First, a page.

Invasive Species Compendium

Detailed coverage of invasive species threatening livelihoods and the environment worldwide

Abstract

Toxicity, phytochemical composition, and enzyme inhibitory activities of some indigenous weed plant extracts in fruit fly, Drosophila melanogaster.

Abstract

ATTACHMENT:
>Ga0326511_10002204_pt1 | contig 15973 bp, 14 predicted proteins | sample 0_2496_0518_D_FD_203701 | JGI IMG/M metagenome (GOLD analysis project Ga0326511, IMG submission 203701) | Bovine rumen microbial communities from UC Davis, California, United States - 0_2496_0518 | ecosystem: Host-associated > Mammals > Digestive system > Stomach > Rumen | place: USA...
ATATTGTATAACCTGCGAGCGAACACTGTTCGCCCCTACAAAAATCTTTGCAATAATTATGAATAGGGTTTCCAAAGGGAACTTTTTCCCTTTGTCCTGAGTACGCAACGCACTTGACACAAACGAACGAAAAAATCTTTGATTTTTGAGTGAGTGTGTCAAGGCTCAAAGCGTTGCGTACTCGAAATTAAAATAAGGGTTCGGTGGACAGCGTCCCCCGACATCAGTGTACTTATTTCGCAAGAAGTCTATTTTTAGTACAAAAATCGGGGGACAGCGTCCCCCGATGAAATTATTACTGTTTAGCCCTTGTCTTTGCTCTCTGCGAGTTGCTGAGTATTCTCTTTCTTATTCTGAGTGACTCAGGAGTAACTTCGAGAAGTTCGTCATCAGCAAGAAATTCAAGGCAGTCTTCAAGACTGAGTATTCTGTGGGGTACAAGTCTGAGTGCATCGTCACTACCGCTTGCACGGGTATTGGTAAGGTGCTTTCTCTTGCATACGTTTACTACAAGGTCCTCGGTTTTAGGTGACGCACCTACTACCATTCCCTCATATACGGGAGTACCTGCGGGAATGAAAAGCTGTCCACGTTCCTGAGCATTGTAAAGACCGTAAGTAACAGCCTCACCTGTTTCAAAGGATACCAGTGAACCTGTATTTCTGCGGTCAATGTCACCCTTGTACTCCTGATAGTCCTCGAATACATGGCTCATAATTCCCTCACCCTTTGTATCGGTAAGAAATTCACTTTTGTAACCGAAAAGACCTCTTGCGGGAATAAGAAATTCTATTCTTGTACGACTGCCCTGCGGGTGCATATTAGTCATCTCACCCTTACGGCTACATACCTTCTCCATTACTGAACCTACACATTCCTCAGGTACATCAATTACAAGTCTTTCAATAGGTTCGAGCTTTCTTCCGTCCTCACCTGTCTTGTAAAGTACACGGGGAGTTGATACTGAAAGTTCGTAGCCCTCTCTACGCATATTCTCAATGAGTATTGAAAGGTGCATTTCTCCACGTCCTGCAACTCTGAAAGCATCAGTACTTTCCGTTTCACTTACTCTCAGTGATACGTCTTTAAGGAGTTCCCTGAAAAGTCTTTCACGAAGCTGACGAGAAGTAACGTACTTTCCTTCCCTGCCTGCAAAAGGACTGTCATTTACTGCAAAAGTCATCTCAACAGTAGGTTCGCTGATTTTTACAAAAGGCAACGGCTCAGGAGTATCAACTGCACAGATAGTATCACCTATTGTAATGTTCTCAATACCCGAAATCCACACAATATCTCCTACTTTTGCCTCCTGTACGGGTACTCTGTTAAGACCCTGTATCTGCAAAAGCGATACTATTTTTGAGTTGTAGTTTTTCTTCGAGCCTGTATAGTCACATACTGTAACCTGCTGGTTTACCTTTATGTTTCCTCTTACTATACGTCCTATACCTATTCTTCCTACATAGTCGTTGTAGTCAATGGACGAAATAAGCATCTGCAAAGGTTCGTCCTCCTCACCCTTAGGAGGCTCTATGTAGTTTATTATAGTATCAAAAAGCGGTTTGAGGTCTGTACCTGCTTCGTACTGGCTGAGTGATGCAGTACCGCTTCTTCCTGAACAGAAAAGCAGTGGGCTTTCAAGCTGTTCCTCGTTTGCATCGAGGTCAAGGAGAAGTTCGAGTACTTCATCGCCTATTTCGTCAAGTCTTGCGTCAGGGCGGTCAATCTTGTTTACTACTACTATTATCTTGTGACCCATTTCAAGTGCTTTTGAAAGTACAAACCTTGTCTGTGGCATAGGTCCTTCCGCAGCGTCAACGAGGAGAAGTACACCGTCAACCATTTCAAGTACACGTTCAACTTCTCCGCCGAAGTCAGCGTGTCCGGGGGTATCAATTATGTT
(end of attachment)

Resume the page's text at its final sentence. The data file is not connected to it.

Drosophila melanogaster being used as model organism is considered as pest of homes, restaurants, and fruit markets. The damaged fruits are also reported to serve as a carrier for various diseases. The current study was designed to evaluate the toxicity of petroleum extract of some weed plants, namely, Euphorbia prostrata, Parthenium hysterophorus, Fumaria indica, Chenopodium murale, and Azadirachta indica, against D. melanogaster. Mortality at 10, 20, and 30% concentrations after 24 and 48 hours was found comparatively low. E. prostrata caused high mortality (51.64%) at 30% concentration and was found more toxic (LC50 27.76; value 0.00) after 72 hours. A. indica showed high LC50 value (value 0.15) compared to other weed plants. The combination of E. prostrata and Bti showed highest mortality (100%; LC50 12.49; P value 0.00) after 72 hours. Similarly, the same combination caused maximum reduction in the activity of AChE, AcP, AkP, α-Carboxyl, and β-Carboxyl enzymes. Phytochemical analysis showed the presence of flavonoids, saponins, tannins, steroids, cardiac glycosides, alkaloids, anthraquinones, and terpenoids. FTIR analysis of E. prostrata showed the presence of phenolic compounds. It is suggested that further studies are needed in order to incorporate weed plant extracts in combination with Bti for the management of fruit flies.